An overflow crowd of Princeton residents marked New Year’s Day by witnessing history in the town’s Municipal Building. On the official Day One of the merging of Princeton Borough and Princeton Township, the first major consolidation in the State of New Jersey in more than a century, a celebration was centered around the swearing in of Mayor Liz Lempert and the new Princeton Council, which unanimously elected Bernie Miller as Council president at its reorganization meeting following the festivities.
Ms. Lempert asked former township mayor Richard Woodbridge, whom she ran against in the recent mayoral race, to administer the oath of office. “His being here demonstrates that this is a day for coming together,” she said in her remarks, “no matter your political persuasion or your feelings about the issues of the day or which side of the old Borough/Township line you reside.” In turn, Mr. Woodbridge said of Ms. Lempert’s request to him, “It was not only a classy gesture by a worthy and intelligent opponent. It was also an important historical symbol of reaching across the political and generational divide to all of the citizens of Princeton.”
Adding to the party atmosphere was a display of several creatively designed “consolidation cakes” donated by McCaffrey’s Market. The cakes were cut and served to the public following the installation ceremony.
There were remarks by officials involved in the complex process of consolidation, delivered to an overflow crowd that included state and county politicians as well as local residents. Anton Lahnston, who chaired the Consolidation Study Commission, began by thanking all of those involved in the nearly six decades it took to get the measure passed. He was followed by Mark Freda, who chaired the Transition Task Force after the measure was approved by voters in November 2011. “Thanks to all the citizens, both in favor and opposed,” Mr. Freda said. “Without that vigorous discussion, without the listening to and the understanding of all the different perspectives, I wonder if we would have done as good a job of arriving here as we did.”
Bob Bruschi, Princeton’s business administrator, spoke after being acknowledged by both Mr. Lahnston and Mr. Freda for his contributions. “I kind of liken the voyage we went through to the Apollo missions,” Mr. Bruschi said. “And today, ladies and gentlemen, the Eagle has landed.”
Mercer County Executive Brian Hughes recalled growing up at Morven, then the governor’s mansion, when his father Richard Hughes was New Jersey’s chief executive. “I have a love affair with this town,” he said. In later years, when the family moved to a house on Westcott Road that straddled the Borough, where there was a leash law, and the Township, where there was not, there was trouble when the family dog wandered into the Borough untethered.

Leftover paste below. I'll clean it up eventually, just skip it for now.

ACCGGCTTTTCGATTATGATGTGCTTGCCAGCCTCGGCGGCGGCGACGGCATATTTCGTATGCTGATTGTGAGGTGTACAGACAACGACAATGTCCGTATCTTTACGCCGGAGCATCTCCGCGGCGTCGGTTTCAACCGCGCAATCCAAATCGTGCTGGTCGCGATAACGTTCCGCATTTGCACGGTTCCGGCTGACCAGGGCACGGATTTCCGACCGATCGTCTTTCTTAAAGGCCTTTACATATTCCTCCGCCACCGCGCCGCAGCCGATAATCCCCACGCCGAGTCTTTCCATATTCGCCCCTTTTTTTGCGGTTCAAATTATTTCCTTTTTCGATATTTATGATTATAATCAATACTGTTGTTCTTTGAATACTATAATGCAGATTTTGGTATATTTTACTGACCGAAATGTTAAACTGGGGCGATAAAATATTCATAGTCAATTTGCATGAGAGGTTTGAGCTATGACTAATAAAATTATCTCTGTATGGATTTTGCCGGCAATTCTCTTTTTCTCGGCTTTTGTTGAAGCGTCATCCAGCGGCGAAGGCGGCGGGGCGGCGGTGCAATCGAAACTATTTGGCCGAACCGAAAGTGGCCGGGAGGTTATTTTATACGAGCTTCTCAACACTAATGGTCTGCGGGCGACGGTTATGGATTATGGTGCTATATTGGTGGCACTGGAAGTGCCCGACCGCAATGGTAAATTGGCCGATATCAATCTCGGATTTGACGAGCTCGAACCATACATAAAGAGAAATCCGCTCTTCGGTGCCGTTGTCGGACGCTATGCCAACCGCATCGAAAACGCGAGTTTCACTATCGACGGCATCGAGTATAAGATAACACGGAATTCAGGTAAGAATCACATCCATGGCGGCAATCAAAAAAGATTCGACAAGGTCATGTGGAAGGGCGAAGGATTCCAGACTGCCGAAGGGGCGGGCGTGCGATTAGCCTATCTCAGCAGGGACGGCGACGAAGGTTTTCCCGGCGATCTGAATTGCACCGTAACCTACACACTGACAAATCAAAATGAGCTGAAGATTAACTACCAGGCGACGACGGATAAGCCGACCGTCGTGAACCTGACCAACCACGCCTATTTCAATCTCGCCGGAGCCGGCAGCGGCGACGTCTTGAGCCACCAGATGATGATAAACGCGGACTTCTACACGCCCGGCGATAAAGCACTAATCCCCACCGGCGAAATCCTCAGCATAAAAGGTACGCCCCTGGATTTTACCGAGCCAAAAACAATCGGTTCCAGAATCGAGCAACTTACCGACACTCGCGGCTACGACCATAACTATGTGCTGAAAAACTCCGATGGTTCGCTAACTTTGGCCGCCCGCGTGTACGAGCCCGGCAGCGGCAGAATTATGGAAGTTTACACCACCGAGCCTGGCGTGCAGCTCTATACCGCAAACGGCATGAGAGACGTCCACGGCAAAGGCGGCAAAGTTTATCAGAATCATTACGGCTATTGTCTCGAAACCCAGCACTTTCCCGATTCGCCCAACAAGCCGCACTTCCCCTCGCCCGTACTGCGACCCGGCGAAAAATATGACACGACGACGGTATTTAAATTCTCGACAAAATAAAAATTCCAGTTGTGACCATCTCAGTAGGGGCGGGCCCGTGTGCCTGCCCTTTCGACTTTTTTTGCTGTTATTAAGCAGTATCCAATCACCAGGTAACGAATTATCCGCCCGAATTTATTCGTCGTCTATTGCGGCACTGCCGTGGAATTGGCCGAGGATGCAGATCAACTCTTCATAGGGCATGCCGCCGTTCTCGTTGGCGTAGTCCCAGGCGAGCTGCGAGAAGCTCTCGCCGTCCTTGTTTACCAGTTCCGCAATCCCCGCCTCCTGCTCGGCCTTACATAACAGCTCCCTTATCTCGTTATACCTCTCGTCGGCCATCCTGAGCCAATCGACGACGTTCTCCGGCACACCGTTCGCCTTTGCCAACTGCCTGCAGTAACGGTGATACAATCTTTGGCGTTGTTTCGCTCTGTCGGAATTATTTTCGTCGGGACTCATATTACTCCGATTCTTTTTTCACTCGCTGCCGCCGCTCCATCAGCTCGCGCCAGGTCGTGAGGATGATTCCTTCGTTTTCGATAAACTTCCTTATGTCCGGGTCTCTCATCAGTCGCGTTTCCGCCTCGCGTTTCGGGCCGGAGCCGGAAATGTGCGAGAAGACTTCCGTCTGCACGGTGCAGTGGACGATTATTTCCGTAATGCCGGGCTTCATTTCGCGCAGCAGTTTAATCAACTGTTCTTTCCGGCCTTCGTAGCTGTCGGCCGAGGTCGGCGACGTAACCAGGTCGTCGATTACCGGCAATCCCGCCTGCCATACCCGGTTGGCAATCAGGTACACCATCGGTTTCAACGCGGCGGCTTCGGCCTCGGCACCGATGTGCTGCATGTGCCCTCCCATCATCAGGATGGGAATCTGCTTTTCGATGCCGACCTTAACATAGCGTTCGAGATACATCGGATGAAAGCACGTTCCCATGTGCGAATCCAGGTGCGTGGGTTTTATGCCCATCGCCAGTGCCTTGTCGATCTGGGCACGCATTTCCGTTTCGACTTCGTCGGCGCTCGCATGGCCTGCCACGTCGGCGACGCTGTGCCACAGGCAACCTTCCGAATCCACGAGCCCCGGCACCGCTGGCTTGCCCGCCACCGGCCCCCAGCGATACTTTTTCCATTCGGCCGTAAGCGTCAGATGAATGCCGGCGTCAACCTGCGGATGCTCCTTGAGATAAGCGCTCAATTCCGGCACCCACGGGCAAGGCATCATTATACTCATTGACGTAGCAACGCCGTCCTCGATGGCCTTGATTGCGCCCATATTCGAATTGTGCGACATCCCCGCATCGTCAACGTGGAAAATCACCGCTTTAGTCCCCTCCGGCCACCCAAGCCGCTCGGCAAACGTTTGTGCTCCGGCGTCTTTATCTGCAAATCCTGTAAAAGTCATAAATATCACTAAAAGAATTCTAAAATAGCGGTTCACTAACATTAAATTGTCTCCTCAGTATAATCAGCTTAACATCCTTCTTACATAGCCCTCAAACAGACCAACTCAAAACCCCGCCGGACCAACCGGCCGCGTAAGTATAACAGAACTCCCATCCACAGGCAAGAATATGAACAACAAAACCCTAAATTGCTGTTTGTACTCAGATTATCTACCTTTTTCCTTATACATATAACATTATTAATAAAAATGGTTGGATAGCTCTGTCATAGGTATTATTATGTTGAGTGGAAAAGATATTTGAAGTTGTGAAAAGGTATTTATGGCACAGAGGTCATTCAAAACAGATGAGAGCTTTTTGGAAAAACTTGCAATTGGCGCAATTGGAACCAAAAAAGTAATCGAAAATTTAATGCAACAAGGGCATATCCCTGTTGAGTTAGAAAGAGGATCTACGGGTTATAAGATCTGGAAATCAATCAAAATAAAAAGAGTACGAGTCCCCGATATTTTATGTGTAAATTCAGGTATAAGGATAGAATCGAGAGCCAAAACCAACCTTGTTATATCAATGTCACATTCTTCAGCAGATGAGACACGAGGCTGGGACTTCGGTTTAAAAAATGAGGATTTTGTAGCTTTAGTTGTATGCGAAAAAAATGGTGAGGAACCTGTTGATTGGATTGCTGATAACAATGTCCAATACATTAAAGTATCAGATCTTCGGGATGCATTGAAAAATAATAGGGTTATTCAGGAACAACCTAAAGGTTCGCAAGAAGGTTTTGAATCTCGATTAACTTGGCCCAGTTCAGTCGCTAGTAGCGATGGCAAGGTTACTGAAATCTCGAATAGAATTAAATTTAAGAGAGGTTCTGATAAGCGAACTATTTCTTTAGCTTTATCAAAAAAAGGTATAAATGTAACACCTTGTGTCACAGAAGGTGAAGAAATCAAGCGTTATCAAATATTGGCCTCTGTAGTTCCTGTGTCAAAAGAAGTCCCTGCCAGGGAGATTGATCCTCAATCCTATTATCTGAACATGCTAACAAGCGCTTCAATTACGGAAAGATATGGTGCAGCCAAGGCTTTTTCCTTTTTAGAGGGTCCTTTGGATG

”So my father, the former governor of the state of New Jersey and soon to be chief justice of the State Supreme Court, had to go and defend our dog in Borough Court several times and pay several fines,” Mr. Hughes said, to laughter from the audience. “I’m glad today to see that dogs all over Princeton will not have the same” problem.”
Council members drew lots to determine the length of their terms. Lance Liverman and Heather Howard drew three years, Bernie Miller and Jo Butler drew two, and Jenny Crumiller and Patrick Simon drew one year. “There goes our vacation,” joked Mr. Simon’s partner Mark Weiner, who is a lawyer and swore in Mr. Simon. Other Council members, who were given the oath of office by family members, included Mr. Liverman, whose sister, attorney Bonita Leadem, did the honors; and Ms. Howard, whose husband, lawyer Hunter Labovitz, administered the oath of office.
Members of the former Borough Council who were not elected to the new Princeton Council were given an opportunity to make remarks. Yina Moore, the Borough’s most recent mayor, said she was hopeful that affordable housing issues, opposition to Assembly Bill 2586 [which would allow private universities to develop sites without municipal approval], and the question of the Morven Tract Historic District would be resolved.
Kevin Wilkes cited Congressman Rush Holt, Assemblyman Reed Gusciora, and former Council member and Mercer County Freeholder Andrew Koontz as setting positive examples during his tenure. Roger Martindell noted that his mother, late politician and diplomat Anne Martindell, worked toward consolidation back in 1953. “Mom, it’s been done!” he said, looking skyward.
Ms. Lempert began the reorganization following the ceremony with a brief address. “Today is the day when we start to build a unified future as Princetonians,” she said. “When we come together and support one another we can do great things. We can turn a page and start a new chapter. What will be the story of that new chapter? Will it be a cautionary tale, or will we be a model for consolidation? There can only be one answer to that question. We will succeed.”
Ms. Lempert said that Princeton University has invited her to address its Board of Trustees later this month. In turn, she has invited the person who is chosen to succeed University president Shirley Tilghman, who is leaving in June, to address the Council in the fall.
Ms. Lempert also said she will hold “mayor’s hours” every third Thursday of the month, from 5-7 p.m., in her office at the municipal building.